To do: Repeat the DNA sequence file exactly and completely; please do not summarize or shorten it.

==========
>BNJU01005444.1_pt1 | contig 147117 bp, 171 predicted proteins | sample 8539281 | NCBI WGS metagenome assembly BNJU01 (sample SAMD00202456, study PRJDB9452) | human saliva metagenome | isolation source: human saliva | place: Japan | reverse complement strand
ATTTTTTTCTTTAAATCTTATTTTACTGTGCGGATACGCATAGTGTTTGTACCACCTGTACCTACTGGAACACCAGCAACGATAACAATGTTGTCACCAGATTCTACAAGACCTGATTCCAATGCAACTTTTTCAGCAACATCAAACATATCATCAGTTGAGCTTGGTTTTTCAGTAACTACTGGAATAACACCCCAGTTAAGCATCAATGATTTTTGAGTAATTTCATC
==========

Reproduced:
>BNJU01005444.1_pt1 | contig 147117 bp, 171 predicted proteins | sample 8539281 | NCBI WGS metagenome assembly BNJU01 (sample SAMD00202456, study PRJDB9452) | human saliva metagenome | isolation source: human saliva | place: Japan | reverse complement strand
ATTTTTTTCTTTAAATCTTATTTTACTGTGCGGATACGCATAGTGTTTGTACCACCTGTACCTACTGGAACACCAGCAACGATAACAATGTTGTCACCAGATTCTACAAGACCTGATTCCAATGCAACTTTTTCAGCAACATCAAACATATCATCAGTTGAGCTTGGTTTTTCAGTAACTACTGGAATAACACCCCAGTTAAGCATCAATGATTTTTGAGTAATTTCATC